From: Luke Desforges
Coverdale Road, Sheffield S7
Mark Kahn complains that “most cyclists do not obey the rules of the road”. Over the page, News in Brief reports that a binman has been left fighting for his life after a car driver mounted the pavement and hit him. On another page, road police officers report seeing drivers using mobile phones, laptops and even reading a book.
When I walk my children to school, we cross Abbeydale Road at a junction where it is common for two or three cars to continue through the traffic lights after they have turned red (amber appears to mean “next two cars speed up”), and we negotiate a pavement which is always blocked by parked cars.
As Mr Kahn says, people riding bikes have a responsibility on the road, but they are not driving a large heavy piece of metal machinery operated at speeds which can and regularly do injure and kill thousands of people in the UK every year. Drivers have a responsibility for the danger caused by their vehicles. A person on a bike rarely poses such dangers. Many of the complaints against bikes listed by Mr Kahn are not against the law - you don’t have to ride with a helmet or wear high visibility clothing. You don’t have to ride in cycle lanes, and indeed many such lanes encourage cyclists to ride too close to the curb for their own safety. As for red lights, it is now accepted in many cities that it is safer for a bike rider to start before other traffic so they can be properly seen.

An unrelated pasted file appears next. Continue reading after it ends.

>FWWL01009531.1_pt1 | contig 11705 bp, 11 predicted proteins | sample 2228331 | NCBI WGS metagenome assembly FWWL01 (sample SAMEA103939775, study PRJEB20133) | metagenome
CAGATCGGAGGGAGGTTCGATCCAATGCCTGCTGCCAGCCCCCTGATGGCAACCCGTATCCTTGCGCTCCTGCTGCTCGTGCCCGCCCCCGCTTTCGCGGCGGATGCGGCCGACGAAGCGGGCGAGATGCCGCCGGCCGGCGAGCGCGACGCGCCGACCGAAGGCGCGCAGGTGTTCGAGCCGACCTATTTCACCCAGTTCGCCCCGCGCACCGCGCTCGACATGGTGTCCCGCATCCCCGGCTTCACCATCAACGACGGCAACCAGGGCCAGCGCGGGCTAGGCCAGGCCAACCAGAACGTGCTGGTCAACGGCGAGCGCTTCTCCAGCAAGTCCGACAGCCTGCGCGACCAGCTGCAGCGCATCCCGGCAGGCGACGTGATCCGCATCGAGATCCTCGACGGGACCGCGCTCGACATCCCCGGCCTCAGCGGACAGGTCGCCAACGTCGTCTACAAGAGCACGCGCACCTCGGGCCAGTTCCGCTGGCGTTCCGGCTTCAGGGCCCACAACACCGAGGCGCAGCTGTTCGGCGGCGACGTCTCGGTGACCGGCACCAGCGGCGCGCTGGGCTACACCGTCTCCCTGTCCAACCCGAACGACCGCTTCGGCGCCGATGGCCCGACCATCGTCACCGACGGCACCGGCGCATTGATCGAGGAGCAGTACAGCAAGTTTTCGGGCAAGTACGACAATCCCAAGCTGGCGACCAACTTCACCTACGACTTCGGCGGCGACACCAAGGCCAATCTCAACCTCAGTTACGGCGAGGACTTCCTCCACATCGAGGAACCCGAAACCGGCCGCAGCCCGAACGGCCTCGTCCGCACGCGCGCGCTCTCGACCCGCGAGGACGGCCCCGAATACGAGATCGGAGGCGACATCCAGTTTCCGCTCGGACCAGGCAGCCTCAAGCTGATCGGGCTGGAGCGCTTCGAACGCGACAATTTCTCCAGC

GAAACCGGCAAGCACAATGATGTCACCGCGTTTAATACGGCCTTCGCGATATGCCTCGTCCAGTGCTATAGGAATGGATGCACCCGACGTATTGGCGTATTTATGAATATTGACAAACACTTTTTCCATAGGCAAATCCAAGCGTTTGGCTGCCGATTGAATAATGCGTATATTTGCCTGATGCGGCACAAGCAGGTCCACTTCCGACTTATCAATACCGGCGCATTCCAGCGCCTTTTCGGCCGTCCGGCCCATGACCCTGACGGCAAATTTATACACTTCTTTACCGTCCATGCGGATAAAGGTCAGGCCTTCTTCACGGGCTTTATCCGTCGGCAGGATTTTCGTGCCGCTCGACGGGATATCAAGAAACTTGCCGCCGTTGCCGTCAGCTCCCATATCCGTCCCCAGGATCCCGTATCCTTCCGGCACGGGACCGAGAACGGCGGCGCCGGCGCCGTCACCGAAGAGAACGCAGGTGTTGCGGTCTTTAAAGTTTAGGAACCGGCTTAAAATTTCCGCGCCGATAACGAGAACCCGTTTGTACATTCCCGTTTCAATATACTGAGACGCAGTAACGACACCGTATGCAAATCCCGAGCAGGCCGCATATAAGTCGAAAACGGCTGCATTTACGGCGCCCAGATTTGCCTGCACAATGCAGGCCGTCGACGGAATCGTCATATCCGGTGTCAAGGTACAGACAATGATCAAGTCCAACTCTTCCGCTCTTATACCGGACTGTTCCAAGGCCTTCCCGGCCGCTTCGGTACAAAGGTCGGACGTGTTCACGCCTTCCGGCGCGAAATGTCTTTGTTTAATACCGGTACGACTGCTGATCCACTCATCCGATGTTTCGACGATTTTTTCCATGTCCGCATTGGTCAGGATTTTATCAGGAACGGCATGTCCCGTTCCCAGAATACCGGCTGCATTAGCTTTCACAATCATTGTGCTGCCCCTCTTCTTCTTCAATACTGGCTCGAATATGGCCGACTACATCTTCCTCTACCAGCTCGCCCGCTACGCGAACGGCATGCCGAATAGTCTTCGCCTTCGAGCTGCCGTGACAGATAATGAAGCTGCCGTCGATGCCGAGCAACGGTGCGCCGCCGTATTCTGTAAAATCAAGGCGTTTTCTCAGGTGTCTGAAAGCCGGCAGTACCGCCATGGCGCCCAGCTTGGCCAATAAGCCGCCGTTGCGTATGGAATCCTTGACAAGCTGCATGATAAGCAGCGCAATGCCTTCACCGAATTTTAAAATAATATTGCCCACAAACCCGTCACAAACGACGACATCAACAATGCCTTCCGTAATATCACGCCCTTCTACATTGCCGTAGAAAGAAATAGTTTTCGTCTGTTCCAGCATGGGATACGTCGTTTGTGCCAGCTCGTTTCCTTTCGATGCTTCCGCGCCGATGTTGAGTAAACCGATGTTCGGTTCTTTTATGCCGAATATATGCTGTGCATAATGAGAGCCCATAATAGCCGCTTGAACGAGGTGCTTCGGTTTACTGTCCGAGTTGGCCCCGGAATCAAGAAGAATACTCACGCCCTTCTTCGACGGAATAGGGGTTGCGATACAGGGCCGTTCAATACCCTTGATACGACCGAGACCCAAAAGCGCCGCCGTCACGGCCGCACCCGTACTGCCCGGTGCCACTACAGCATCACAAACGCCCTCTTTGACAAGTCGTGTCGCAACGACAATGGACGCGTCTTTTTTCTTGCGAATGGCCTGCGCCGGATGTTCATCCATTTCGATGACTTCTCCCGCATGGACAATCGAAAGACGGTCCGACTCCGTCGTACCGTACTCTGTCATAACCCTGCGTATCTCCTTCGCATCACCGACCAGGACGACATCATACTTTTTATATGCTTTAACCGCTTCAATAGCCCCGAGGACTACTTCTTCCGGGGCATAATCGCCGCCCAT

To equate someone wobbling on their bike with a bus driver using a vehicle to physically assault a fellow road user is an astonishing argument to make. We need to direct our attention to the habitual ignoring of the rules of the road by drivers, which makes our city worse for all of us by endangering our lives every day.